CHAT: Prepositions governing nominative, (X)... case [was Re: CHAT: Back on the list; Anti-conlanging bigots]
|From:||Thomas R. Wier <trwier@...>|
|Date:||Sunday, December 9, 2001, 2:02|
Quoting Andreas Johansson <and_yo@...>:
> Anton Sherwood wrote:
> >"Thomas R. Wier" wrote:
> > > one day we were discussing how GB handles case marking, and the
> > > question arose whether there are any languages whose adpositions
> > > assign nominative case. I mentioned that I knew off the top of my
> > > head of no natural languages which marked case in that way, though
> > > I did know of a constructed language [Esperanto] that did this. . .
> >um . . . remind me?
> Hmm, as some people on this list may be aware, Tairezazh and Steianzh
> violate this rule by having prepositions followed by the nominative*.
> Now, in Kalini Sapak the accusative is the most basic case (used as the
> lexical form, as vocative etc). So, does this mean that it be unnatural to
> have adpositions govern accusative?
Generally speaking, no, but it really depends on the number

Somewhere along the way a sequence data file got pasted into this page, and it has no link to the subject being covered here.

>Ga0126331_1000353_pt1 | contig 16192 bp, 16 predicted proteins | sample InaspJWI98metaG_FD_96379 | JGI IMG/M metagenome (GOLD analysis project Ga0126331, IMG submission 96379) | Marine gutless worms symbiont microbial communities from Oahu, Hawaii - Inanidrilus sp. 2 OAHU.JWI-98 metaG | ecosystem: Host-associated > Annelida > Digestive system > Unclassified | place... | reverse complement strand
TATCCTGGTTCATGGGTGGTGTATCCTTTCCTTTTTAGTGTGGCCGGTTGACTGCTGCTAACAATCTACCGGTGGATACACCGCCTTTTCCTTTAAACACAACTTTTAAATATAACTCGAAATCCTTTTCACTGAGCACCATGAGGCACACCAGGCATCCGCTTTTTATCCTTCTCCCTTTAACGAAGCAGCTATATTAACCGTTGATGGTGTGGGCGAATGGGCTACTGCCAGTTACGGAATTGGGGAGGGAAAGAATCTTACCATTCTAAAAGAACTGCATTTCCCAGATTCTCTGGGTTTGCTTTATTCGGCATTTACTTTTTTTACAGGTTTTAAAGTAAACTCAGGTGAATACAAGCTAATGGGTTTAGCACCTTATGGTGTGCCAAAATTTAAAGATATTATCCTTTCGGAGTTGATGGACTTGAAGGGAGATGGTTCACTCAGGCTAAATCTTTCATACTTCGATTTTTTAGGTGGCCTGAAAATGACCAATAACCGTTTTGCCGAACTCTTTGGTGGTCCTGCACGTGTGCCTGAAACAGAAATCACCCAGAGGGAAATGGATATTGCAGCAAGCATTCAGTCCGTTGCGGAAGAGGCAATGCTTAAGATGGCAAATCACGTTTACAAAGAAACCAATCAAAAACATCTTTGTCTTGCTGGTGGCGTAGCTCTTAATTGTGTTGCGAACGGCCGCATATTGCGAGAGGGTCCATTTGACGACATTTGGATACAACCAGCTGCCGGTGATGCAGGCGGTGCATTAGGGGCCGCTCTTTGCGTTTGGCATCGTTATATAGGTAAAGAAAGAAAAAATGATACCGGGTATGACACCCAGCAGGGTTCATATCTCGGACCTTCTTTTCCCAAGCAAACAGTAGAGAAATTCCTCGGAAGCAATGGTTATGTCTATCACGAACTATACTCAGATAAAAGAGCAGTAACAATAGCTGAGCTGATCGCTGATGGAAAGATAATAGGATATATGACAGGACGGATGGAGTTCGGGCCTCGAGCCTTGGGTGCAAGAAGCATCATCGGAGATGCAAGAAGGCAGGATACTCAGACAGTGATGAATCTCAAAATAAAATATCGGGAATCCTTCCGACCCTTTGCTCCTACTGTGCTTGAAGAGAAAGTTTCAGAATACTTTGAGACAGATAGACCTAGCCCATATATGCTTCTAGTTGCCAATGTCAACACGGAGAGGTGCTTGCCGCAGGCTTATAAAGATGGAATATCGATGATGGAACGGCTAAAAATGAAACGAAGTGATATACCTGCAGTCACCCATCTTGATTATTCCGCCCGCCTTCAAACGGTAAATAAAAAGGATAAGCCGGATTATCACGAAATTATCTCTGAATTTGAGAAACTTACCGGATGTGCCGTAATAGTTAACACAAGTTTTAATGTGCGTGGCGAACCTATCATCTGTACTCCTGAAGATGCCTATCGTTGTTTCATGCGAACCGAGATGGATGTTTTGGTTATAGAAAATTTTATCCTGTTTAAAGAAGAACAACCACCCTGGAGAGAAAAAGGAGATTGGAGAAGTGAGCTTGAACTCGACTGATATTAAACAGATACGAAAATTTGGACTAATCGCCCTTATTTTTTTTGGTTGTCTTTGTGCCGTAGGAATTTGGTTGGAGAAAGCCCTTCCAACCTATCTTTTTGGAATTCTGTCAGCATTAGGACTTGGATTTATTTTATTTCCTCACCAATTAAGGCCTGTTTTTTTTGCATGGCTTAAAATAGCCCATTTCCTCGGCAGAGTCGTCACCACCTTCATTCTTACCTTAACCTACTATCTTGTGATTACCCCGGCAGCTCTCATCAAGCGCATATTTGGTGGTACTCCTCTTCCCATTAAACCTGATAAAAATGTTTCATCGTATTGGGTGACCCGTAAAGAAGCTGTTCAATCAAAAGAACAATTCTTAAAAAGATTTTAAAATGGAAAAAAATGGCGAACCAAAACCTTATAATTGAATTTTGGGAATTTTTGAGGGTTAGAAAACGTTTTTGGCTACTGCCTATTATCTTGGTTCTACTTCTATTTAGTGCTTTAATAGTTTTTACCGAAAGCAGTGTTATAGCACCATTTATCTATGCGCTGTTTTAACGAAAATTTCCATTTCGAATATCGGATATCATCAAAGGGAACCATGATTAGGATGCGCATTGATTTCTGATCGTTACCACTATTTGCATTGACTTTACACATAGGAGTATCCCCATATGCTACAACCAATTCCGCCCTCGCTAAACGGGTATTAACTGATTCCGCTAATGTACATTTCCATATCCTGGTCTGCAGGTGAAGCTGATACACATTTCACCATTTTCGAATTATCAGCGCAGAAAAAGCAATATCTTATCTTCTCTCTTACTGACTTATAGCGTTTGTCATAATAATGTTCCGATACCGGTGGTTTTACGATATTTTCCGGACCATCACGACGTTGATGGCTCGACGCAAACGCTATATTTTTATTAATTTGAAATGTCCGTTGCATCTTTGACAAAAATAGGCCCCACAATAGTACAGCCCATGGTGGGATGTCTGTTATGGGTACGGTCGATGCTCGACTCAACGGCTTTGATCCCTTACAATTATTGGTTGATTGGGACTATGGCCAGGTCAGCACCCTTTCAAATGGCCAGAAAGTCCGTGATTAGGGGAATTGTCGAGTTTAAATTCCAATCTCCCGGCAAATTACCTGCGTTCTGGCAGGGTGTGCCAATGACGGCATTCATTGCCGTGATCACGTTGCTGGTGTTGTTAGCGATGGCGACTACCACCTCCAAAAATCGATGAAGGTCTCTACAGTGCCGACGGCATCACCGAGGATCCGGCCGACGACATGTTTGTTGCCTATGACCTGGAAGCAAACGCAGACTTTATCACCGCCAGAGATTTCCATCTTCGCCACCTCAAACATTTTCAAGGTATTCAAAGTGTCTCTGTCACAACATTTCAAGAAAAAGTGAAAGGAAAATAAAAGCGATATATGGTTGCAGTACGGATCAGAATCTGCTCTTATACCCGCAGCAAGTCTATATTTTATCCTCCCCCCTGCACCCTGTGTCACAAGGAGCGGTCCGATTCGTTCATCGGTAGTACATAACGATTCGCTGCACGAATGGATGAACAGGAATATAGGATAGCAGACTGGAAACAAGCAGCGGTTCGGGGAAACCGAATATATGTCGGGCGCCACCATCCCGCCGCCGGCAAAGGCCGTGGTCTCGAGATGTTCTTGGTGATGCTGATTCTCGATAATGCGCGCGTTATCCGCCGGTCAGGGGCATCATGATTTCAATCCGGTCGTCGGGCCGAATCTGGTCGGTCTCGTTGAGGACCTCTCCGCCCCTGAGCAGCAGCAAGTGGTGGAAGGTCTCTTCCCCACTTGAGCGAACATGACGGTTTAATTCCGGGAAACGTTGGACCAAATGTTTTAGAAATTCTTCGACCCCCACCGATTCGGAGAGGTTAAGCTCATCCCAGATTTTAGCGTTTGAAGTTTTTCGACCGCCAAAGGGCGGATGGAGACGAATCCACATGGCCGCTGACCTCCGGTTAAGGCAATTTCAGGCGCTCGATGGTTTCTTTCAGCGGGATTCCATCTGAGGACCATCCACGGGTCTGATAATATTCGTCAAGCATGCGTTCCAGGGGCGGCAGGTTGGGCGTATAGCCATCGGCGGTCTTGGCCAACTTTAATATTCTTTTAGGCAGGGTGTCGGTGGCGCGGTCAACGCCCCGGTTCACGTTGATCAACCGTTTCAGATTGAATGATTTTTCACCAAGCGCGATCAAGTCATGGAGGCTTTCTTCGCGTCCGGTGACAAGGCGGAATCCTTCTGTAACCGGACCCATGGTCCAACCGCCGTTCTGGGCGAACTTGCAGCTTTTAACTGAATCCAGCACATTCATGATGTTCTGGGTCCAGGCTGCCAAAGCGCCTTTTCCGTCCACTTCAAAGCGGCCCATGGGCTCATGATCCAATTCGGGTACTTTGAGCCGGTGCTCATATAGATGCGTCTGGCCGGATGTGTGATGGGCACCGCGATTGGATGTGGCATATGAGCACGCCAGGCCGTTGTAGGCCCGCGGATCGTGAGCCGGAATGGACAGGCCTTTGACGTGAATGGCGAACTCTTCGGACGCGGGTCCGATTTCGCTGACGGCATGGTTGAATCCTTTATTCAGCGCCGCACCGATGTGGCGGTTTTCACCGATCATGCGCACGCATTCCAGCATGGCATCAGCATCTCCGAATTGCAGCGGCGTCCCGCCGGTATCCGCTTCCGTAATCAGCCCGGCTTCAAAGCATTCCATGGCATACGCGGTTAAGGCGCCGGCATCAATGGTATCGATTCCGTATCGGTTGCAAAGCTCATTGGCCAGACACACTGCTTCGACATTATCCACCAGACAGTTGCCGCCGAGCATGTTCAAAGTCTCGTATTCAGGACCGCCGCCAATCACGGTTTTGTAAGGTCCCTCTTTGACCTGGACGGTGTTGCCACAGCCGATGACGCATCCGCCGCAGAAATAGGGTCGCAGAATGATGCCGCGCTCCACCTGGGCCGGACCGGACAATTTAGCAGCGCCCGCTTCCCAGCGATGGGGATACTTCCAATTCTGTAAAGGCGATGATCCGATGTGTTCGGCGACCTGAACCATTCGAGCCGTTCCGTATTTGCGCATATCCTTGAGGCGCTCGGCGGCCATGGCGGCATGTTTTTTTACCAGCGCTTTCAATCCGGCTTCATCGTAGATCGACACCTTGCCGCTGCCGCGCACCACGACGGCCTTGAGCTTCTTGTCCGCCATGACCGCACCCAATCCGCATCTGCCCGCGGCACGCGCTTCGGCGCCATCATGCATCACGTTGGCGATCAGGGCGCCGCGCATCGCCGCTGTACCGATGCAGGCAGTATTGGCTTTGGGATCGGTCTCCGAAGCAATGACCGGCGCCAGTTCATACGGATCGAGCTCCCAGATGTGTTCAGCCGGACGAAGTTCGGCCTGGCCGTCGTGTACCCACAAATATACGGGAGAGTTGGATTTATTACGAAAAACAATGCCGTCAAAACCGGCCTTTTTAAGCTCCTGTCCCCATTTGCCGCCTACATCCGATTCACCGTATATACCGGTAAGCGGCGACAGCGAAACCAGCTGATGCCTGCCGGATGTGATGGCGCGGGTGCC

of distinct cases in the language and what kinds of other uses they
might have and how they uses interact with one another. Is the
accusative morphologically marked by <null>, while the nominative
takes some special ending? Such a system is not unheard of, though
it is far rarer than special marking for the accusative and no marking
for the nominative.
> It'd feel to me extremely weird to have
> the adpositions govern the nominative (otherwised strictly reserved for
> subjects), and I really don't want to have all adpositions govern
FWIW, in Georgian, the default case assigned by postpositions is
genitive. (There are a handful of postpositions -- maybe 20 or so
AFAIK -- that take dative or instrumental, though none take
nominative or "ergative", and I'm pretty sure none take the
adverbial case either, but I could be wrong.)
Thomas Wier <trwier@...> <http://home.uchicago.edu/~trwier>
"...koruphàs hetéras hetére:isi prosápto:n /
Dept. of Linguistics mú:tho:n mè: teléein atrapòn mían..."
University of Chicago "To join together diverse peaks of thought /
1010 E. 59th Street and not complete one road that has no turn"
Chicago, IL 60637 Empedocles, _On Nature_, on speculative thinkers